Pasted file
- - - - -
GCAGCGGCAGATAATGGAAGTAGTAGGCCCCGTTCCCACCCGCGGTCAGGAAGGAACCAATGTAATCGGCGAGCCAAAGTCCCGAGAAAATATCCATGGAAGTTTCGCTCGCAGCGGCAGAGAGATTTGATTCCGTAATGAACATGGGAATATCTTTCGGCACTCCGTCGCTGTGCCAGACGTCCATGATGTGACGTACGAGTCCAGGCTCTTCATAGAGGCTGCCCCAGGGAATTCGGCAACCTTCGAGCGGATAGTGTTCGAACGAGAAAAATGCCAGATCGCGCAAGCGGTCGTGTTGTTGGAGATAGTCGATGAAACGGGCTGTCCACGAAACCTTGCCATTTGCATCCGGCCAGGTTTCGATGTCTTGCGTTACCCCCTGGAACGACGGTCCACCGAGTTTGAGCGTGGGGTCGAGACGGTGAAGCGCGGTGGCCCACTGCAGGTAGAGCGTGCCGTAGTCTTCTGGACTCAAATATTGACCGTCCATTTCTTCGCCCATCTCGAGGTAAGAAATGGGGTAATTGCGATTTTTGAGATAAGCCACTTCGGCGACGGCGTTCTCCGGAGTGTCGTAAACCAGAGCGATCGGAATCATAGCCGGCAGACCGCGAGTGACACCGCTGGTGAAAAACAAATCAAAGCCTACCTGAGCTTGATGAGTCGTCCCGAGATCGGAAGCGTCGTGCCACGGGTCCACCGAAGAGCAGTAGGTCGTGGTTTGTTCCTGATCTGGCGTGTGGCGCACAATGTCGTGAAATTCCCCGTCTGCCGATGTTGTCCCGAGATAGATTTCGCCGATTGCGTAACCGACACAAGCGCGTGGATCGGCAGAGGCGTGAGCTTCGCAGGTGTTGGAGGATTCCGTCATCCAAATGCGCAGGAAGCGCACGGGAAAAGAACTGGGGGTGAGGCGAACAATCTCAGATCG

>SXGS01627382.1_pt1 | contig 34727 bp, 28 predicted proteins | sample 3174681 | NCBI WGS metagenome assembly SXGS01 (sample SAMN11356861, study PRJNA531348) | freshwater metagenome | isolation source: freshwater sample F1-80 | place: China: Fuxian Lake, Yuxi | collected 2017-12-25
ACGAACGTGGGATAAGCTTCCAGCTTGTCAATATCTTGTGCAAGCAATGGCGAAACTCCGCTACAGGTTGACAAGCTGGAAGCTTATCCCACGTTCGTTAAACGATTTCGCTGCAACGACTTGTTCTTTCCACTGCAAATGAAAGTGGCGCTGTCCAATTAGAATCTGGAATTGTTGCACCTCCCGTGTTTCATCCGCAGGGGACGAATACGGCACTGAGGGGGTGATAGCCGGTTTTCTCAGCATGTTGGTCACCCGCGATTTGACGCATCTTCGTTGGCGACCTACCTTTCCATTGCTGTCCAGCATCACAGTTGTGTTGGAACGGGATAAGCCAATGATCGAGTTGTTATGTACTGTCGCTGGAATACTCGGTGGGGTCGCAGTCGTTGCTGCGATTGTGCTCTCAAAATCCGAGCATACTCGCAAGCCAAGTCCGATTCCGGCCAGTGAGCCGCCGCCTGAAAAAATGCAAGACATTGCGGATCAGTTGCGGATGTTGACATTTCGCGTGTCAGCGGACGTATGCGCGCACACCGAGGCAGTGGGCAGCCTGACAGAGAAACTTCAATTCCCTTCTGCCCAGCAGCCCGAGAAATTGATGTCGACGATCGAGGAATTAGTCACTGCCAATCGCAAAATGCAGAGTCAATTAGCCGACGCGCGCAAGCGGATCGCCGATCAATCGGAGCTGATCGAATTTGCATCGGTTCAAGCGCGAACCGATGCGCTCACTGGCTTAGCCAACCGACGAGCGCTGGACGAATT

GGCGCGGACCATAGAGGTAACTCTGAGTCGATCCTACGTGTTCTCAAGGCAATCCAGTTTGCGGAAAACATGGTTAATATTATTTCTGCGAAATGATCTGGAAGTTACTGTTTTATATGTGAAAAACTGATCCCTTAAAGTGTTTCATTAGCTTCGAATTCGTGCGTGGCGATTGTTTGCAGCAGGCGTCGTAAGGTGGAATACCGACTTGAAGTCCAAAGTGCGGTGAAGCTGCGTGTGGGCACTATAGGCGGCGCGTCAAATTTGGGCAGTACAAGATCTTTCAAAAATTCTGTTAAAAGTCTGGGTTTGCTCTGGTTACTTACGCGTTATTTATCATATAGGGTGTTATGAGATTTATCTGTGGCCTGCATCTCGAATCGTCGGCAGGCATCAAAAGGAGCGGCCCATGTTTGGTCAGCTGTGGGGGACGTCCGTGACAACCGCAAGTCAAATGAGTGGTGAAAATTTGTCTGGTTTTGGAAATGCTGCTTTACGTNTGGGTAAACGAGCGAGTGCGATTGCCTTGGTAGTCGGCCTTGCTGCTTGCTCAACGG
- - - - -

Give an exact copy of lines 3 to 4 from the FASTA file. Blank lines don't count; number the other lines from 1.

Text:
ACGAACGTGGGATAAGCTTCCAGCTTGTCAATATCTTGTGCAAGCAATGGCGAAACTCCGCTACAGGTTGACAAGCTGGAAGCTTATCCCACGTTCGTTAAACGATTTCGCTGCAACGACTTGTTCTTTCCACTGCAAATGAAAGTGGCGCTGTCCAATTAGAATCTGGAATTGTTGCACCTCCCGTGTTTCATCCGCAGGGGACGAATACGGCACTGAGGGGGTGATAGCCGGTTTTCTCAGCATGTTGGTCACCCGCGATTTGACGCATCTTCGTTGGCGACCTACCTTTCCATTGCTGTCCAGCATCACAGTTGTGTTGGAACGGGATAAGCCAATGATCGAGTTGTTATGTACTGTCGCTGGAATACTCGGTGGGGTCGCAGTCGTTGCTGCGATTGTGCTCTCAAAATCCGAGCATACTCGCAAGCCAAGTCCGATTCCGGCCAGTGAGCCGCCGCCTGAAAAAATGCAAGACATTGCGGATCAGTTGCGGATGTTGACATTTCGCGTGTCAGCGGACGTATGCGCGCACACCGAGGCAGTGGGCAGCCTGACAGAGAAACTTCAATTCCCTTCTGCCCAGCAGCCCGAGAAATTGATGTCGACGATCGAGGAATTAGTCACTGCCAATCGCAAAATGCAGAGTCAATTAGCCGACGCGCGCAAGCGGATCGCCGATCAATCGGAGCTGATCGAATTTGCATCGGTTCAAGCGCGAACCGATGCGCTCACTGGCTTAGCCAACCGACGAGCGCTGGACGAATT

GGCGCGGACCATAGAGGTAACTCTGAGTCGATCCTACGTGTTCTCAAGGCAATCCAGTTTGCGGAAAACATGGTTAATATTATTTCTGCGAAATGATCTGGAAGTTACTGTTTTATATGTGAAAAACTGATCCCTTAAAGTGTTTCATTAGCTTCGAATTCGTGCGTGGCGATTGTTTGCAGCAGGCGTCGTAAGGTGGAATACCGACTTGAAGTCCAAAGTGCGGTGAAGCTGCGTGTGGGCACTATAGGCGGCGCGTCAAATTTGGGCAGTACAAGATCTTTCAAAAATTCTGTTAAAAGTCTGGGTTTGCTCTGGTTACTTACGCGTTATTTATCATATAGGGTGTTATGAGATTTATCTGTGGCCTGCATCTCGAATCGTCGGCAGGCATCAAAAGGAGCGGCCCATGTTTGGTCAGCTGTGGGGGACGTCCGTGACAACCGCAAGTCAAATGAGTGGTGAAAATTTGTCTGGTTTTGGAAATGCTGCTTTACGTNTGGGTAAACGAGCGAGTGCGATTGCCTTGGTAGTCGGCCTTGCTGCTTGCTCAACGG